# Find the longest rectilinear path in a matrix with descending entries

Problem (Skiing):

Each number represents the elevation of that area of the mountain.

From each area (i.e. box) in the grid, you can go north, south, east, west - but only if the elevation of the area you are going into is less than the one you are in (i.e. you can only ski downhill).

You can start anywhere on the map and you are looking for a starting point with the longest possible path down as measured by the number of boxes you visit.

And if there are several paths down of the same length, you want to take the one with the steepest vertical drop, i.e. the largest difference between your starting elevation and your ending elevation.

Goal:

• Find the longest path following these rules. Longest path means the maximum number of nodes where we are always going down.
• If we have many longest paths with equal distance (number of nodes), then we should get the one with the maximum drop (value of 1st node - value of the last node).

The aim is to run this code for a 1000 x 1000 matrix. As for now, running for just a 4 x 4, it's taking minutes. Any idea on how to reduce the complexity regarding time and space?

myMatrix = [[4, 5, 2],[1, 1, 6],[8, 7, 5]]
def getAllValidSkiingPathsFrom(myMatrix):
dctOfMatrix = {}
for row in range(len(myMatrix)):
for column in range(len(myMatrix[0])):
currPoint = (column, row)
dctOfMatrix[currPoint] = myMatrix[row][column]

lstIndicesOfAllMatrixPoints = list(dctOfMatrix.keys())
setAllPossiblePaths = set()

from itertools import permutations
for pathCandidate in permutations(lstIndicesOfAllMatrixPoints):
lstPossiblePath = []
prevIndexTuple = pathCandidate[0]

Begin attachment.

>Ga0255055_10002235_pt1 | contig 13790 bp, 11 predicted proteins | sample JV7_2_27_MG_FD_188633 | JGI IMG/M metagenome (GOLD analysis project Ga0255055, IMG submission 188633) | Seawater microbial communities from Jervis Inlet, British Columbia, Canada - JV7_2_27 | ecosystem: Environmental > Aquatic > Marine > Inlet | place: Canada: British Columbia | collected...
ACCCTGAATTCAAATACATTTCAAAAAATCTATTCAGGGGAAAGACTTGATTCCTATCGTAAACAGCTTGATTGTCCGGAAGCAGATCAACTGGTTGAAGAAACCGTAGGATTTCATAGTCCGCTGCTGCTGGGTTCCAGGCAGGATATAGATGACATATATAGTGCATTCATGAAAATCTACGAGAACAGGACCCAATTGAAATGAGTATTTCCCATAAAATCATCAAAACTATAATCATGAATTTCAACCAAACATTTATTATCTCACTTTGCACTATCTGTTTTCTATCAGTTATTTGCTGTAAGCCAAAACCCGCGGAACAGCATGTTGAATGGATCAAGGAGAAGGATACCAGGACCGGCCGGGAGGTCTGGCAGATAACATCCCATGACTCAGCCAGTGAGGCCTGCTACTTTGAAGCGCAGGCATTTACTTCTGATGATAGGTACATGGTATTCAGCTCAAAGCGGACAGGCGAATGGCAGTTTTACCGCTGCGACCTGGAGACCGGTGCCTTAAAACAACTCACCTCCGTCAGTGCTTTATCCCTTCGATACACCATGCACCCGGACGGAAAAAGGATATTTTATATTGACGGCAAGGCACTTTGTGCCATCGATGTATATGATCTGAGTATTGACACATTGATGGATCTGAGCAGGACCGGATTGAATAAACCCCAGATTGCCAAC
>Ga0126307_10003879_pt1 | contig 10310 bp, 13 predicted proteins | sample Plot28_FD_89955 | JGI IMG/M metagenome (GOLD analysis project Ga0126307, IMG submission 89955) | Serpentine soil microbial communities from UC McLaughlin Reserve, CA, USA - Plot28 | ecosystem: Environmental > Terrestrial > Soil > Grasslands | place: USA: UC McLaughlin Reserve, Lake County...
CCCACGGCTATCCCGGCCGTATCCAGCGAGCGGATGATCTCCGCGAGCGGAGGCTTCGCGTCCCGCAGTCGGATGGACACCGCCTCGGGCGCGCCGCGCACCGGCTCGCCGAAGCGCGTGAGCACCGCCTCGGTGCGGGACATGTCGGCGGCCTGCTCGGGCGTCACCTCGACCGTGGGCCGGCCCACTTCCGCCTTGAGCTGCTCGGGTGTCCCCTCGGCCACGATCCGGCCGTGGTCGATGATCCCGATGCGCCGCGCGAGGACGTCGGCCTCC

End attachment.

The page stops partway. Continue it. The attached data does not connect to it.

lstPossiblePath.append(prevIndexTuple)
for currIndexTuple in pathCandidate[1:]:
if abs(currIndexTuple[0]-prevIndexTuple[0]) + abs(currIndexTuple[1]-prevIndexTuple[1]) > 1:
break # current path indices not allowed in path (no diagonals or jumps)
else:
if dctOfMatrix[currIndexTuple] >= dctOfMatrix[prevIndexTuple]:
break # only "down" is allowed for "skiing"
else:
lstPossiblePath.append(currIndexTuple)
prevIndexTuple = currIndexTuple
if len(lstPossiblePath) > 1 and tuple(lstPossiblePath) not in setAllPossiblePaths:

return setAllPossiblePaths, dctOfMatrix

setAllPossiblePaths, dctOfMatrix = getAllValidSkiingPathsFrom(myMatrix)

printedPath = []
bestPath = []
for path in setAllPossiblePaths:
for point in path:
printedPath.append(dctOfMatrix[point])
if len(printedPath) > len(bestPath): # Looking for the path with a maximum distance
bestPath = printedPath
if len(printedPath) == len(bestPath): # If we have more than one path with a maximum distance we look for the drop
if (printedPath[0]-printedPath[-1]) > (bestPath[0]-bestPath[-1]):
bestPath = printedPath
printedPath = []

print("Path -->", bestPath)
print("Distance -->", len(bestPath))
print("Drop -->", bestPath[0]-bestPath[-1])


Sample input matrix:

4 5 2
1 1 6
8 7 5


Output:

Path --> [8, 7, 1]
Distance --> 3
Drop --> 7


Explanation:

The longest path would be 8-7-1 as it has the maximum distance = 3.

There are other paths with the same maximum distance which are 8-7-5 and 5-4-1. However, 8-7-1 has the maximum drop = 7 (8-1).